“My primary hypothesis is things are just that much worse among those who don’t speak English well,” Nguyen said, particularly among older adults.
Other data suggests the pandemic’s toll on Asians has been underreported. Through July, for example, Asian Americans saw a level of excess deaths that was 35 percent higher than average over the past five years despite a death toll that was lower compared to other groups, according to an analysis from The Associated Press and The Marshall Project.
Choi noted that Asian Americans are overrepresented in the health care workforce and in the food supply chain industry, potentially putting them at higher risk of exposure to the virus. Asian-owned businesses are also overrepresented in sectors affected by the pandemic, including accommodations and food service, retail and education services.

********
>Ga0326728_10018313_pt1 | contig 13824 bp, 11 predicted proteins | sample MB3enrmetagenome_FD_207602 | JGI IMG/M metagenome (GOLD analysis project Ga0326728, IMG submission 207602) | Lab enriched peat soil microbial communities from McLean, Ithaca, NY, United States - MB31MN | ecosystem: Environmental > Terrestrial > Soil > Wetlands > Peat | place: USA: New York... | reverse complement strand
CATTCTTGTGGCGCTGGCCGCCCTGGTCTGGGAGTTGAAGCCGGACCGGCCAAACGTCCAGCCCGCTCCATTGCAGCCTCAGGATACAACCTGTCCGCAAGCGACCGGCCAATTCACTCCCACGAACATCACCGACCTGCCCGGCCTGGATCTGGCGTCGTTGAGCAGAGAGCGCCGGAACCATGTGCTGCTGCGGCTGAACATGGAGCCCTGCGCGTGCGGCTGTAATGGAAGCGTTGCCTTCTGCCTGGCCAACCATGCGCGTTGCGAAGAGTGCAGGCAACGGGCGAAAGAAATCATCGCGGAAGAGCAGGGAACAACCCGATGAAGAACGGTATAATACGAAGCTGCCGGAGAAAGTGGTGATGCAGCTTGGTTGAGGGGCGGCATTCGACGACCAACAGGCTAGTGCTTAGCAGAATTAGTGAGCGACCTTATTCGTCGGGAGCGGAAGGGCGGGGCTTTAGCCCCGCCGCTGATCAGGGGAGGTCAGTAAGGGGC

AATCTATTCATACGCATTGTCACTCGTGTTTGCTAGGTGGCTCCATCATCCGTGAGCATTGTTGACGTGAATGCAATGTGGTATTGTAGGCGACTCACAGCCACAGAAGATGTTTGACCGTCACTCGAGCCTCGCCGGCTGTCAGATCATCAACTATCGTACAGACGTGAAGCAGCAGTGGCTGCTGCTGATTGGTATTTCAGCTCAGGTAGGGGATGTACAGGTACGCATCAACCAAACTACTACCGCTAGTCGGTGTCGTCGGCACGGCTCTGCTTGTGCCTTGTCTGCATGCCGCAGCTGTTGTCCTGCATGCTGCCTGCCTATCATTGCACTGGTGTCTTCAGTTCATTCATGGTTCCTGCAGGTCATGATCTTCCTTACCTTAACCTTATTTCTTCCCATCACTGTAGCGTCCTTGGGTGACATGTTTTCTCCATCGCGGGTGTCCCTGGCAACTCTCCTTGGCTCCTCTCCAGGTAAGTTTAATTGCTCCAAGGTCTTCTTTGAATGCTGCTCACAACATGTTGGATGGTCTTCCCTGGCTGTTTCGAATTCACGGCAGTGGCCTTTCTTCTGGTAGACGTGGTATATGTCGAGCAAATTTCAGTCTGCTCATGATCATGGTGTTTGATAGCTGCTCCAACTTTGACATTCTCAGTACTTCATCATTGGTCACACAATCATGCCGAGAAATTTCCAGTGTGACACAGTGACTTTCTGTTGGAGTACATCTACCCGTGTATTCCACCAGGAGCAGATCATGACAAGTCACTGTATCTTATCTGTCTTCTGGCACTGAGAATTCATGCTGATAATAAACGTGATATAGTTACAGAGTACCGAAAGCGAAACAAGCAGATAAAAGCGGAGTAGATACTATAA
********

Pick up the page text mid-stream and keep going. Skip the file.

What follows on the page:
And complicating the picture early on in the pandemic, “our community was not coming in to be tested,” said Dr. Kimberly Chang, a family medicine physician at Asian Health Services, a community health center in Oakland, Calif. “Particularly because of language access issues, the fear around getting sick and coming to the clinic” and “the rhetoric” against Asian Americans.
Even with these limitations, Nguyen said he thinks the survey may be among the largest examinations yet of Asian Americans’ health experiences during COVID-19. And Choi said it underscores the importance of gathering more granular data to fully understand how the COVID-19 pandemic is affecting a broad swath of Asian communities across the country.
“Our community is so diverse,” Choi said. “If folks are not collecting the data about our communities, at the federal, state and local levels, it is really hard to determine how we’re faring.”